Econostrum | Economic News in the Mediterranean

"Morocco no longer accepts the Spanish position on Western Sahara”

Written by Interview by Frédéric Dubessy on Tuesday, June 15th 2021 à 13:20 | Read 322 times

SPAIN/MOROCCO. Head of the Geopolitics and Global Security Department at CIDOB, Spain's oldest international relations centre, Eduard Soler is its Mena referent. In an exclusive interview granted to on the occasion of his speech to the members of the Euromed-IHEDN association, he examines the love/hate relationship between Spain and Morocco.

Eduard Soler analyses the relations between Spain and Morocco in detail (photo: Cidob)
Eduard Soler analyses the relations between Spain and Morocco in detail (photo: Cidob) How do you explain the importance given to Mediterranean policy by successive powers in Spain?

Eduard Soler: Firstly, because of its proximity, but also because of its identity. Spain is both in Europe and in Africa. As the crow flies, Barcelona is as close to Algiers as it is to Madrid (500 km). The country's foreign policy priorities are threefold: Europe, the Mediterranean and Latin America. This premise does not change much, regardless of the government. We have a special relationship with Morocco. Special means that it can go very well or very badly!

Is the special relationship between Spain and Morocco explained more by geographical proximity (18 km apart) or by the fact that it is a former colony?

E.S.: When we think of the non-European Mediterranean, it is clear that Morocco is the most important Mediterranean country for Spain. We have moved from an Arab policy under Francoism to a Mediterranean policy with democracy. More than a foreign policy issue, this relationship is more about our immediate proximity, our history and our shared borders. Many Spaniards live in Morocco, 800 Spanish companies are based there. The size of our embassy in Rabat is comparable to those in Brussels and Washington.

Just as we can speak of a diplomacy of kings, there is what we call a mattress of interests with Morocco. It is not possible to avoid crises, but we know how to cushion the effects in the name of our mutual interests.

"The problems with Morocco are not just Spanish, but European”

What are the current relations between the two countries?
E.S.: We are experiencing the most significant and perhaps the most dangerous crisis since 2002 and the Persimmon Island* incident. Our relationship is strong, strategic, intense, and also tense from time to time. Like today with the hospitalisation of Brahim Ghali, leader of the Polisario, in Spain and the sudden influx of migrants in Ceuta. We are the only Western European country that has to deal with border problems with a southern Mediterranean country. These problems with Morocco are not only Spanish, but European.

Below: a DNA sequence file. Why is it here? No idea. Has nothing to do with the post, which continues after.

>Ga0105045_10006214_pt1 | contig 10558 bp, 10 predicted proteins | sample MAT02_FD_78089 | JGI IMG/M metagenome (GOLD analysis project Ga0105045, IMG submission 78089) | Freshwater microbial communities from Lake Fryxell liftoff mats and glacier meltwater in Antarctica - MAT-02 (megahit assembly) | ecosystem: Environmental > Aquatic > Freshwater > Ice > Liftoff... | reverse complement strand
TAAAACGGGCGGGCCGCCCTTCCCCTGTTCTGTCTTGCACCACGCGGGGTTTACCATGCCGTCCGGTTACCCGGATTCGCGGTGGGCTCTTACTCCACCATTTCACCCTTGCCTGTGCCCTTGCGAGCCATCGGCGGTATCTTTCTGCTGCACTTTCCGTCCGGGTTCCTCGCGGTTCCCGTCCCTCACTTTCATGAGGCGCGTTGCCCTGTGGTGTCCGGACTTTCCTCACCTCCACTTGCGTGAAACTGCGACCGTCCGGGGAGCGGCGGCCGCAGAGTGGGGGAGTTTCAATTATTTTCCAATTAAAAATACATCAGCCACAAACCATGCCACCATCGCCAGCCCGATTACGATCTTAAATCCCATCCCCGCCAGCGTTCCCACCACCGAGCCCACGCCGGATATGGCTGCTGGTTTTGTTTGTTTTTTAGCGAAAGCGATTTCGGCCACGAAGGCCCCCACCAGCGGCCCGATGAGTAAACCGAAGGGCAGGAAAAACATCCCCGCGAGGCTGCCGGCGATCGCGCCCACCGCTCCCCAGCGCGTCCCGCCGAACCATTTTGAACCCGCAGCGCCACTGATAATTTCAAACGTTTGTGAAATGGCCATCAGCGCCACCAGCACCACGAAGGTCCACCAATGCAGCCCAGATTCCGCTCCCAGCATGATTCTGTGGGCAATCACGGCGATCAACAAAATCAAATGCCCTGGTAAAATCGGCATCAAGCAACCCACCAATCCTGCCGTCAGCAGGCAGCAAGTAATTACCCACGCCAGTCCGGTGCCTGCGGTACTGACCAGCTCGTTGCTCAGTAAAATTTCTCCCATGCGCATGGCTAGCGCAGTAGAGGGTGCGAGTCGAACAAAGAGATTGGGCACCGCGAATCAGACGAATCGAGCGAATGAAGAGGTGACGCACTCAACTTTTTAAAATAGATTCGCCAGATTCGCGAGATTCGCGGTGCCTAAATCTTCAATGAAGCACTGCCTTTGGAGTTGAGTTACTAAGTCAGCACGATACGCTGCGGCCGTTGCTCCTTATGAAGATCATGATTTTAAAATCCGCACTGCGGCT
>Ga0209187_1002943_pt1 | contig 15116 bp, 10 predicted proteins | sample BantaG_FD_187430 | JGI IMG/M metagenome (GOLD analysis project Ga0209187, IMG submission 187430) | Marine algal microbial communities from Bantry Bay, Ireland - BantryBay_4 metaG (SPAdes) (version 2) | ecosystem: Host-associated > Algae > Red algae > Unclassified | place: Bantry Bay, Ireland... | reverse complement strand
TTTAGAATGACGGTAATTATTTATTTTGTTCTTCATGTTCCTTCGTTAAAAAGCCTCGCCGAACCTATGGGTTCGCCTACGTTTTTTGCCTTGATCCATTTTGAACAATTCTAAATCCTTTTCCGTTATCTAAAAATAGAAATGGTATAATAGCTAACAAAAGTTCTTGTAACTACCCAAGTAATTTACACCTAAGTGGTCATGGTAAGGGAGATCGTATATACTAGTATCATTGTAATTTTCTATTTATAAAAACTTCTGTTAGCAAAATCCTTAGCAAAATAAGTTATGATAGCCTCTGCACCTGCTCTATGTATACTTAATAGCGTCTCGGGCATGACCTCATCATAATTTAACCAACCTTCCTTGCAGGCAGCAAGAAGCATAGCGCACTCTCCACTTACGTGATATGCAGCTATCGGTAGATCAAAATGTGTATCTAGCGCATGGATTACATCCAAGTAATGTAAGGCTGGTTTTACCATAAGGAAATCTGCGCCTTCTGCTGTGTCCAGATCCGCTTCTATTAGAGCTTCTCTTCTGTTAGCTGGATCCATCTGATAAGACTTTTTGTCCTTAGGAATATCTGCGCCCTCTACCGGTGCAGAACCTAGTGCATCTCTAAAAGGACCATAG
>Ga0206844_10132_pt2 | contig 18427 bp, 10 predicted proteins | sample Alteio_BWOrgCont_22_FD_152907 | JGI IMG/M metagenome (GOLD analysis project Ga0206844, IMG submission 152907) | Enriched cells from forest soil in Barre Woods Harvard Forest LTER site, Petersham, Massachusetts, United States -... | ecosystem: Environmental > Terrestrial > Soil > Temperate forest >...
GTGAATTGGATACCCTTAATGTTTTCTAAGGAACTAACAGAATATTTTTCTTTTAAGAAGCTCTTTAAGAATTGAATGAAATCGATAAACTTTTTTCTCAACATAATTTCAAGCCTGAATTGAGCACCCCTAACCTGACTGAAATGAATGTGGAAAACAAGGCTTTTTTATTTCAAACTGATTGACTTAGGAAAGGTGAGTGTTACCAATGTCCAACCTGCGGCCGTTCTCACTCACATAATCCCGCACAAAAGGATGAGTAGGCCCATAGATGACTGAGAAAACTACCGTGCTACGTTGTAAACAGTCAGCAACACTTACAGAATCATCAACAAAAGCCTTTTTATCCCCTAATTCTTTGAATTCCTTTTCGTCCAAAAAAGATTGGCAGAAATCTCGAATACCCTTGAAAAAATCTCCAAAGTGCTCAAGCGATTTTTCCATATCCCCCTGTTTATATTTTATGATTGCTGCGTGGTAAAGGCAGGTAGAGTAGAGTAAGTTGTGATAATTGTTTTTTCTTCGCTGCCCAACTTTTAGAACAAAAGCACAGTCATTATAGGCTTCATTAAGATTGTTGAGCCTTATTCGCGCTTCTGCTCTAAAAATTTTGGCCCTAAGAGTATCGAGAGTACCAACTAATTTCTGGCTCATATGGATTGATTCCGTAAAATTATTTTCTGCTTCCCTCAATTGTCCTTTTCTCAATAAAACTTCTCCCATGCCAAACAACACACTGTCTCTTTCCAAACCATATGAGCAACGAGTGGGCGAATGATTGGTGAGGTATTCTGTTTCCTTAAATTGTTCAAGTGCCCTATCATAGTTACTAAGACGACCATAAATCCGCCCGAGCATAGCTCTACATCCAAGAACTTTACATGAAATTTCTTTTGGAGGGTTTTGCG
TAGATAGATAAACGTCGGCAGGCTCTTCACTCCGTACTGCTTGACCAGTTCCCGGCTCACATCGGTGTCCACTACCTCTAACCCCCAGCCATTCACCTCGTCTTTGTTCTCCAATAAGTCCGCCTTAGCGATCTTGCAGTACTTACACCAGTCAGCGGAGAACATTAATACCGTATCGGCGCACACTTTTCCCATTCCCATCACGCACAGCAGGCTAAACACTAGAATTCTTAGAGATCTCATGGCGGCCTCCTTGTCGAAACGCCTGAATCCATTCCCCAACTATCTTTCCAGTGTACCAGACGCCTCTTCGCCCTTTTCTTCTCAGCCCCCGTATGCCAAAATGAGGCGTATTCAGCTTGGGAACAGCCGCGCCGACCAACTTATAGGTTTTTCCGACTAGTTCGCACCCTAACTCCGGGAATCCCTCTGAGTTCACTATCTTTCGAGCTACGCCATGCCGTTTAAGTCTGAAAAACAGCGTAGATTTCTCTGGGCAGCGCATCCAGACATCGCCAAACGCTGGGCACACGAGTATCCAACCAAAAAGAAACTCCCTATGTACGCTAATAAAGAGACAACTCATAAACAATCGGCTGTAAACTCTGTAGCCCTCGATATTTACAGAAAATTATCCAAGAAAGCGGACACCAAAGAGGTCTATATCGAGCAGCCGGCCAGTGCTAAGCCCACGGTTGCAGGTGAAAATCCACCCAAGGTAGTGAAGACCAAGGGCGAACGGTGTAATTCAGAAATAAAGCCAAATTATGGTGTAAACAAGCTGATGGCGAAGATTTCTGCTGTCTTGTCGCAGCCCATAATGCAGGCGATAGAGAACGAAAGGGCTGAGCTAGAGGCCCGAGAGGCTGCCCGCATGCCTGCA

These two facts are not the cause of the current crisis, but a theatre chosen to bring it out, because it has been brewing for three years. Moroccan nationalism is instrumentalised around the conflicts with Spain. What is changing is Morocco's expectations because of US demands for recognition of Israel. So Morocco is putting pressure on other states.
In general, the hot spots are Ceuta and Melilla and Western Sahara. Morocco considers the Spanish government to be too close to the Sahrawis. However, Spain cannot recognise Morocco's sovereignty over Western Sahara without negotiating with the Polisario. Just as it cannot depart from the UN position on the issue. And Morocco no longer accepts this.  Spain does not have a free hand to change this.

The high-level governmental summit between the two countries has been postponed several times and has not taken place since 2015. Economic relations continue to be very close, but not normalised between the two governments.

"Spain has an interest in Algeria and Morocco getting along"

What could be Spain's role in bringing Algeria and Morocco together?

E.S.: Spain does not have the means or the capacity to change the policies of these two countries. Nor does France, for that matter. And it will be very difficult for the United States, China or Russia to do so. Madrid can try, in association with others, to create favourable conditions and to make the voices carrying the messages for a return to normal relations better heard.

The European Union should insist on all the gains it would offer. The Maghrebian diasporas, especially in France, can also help bring about a rapprochement. All this is not for today, but it is the moment to prepare it.

Spain has an interest in Algeria and Morocco getting along. They are our neighbours. If a problem arises between both or if their relationship improves, we suffer the consequences or we benefit.

* Located eight kilometres west of the Spanish enclave of Ceuta in Morocco, the Persil Islet (or Leïla Islet) is a disputed territory between Morocco and Spain. In July 2002, six armed Moroccan auxiliary forces established a checkpoint on this islet to better combat drug trafficking and illegal immigration. Spain considers this establishment as an invasion of Spanish territory and launches a military operation to chase away the Moroccan soldiers.

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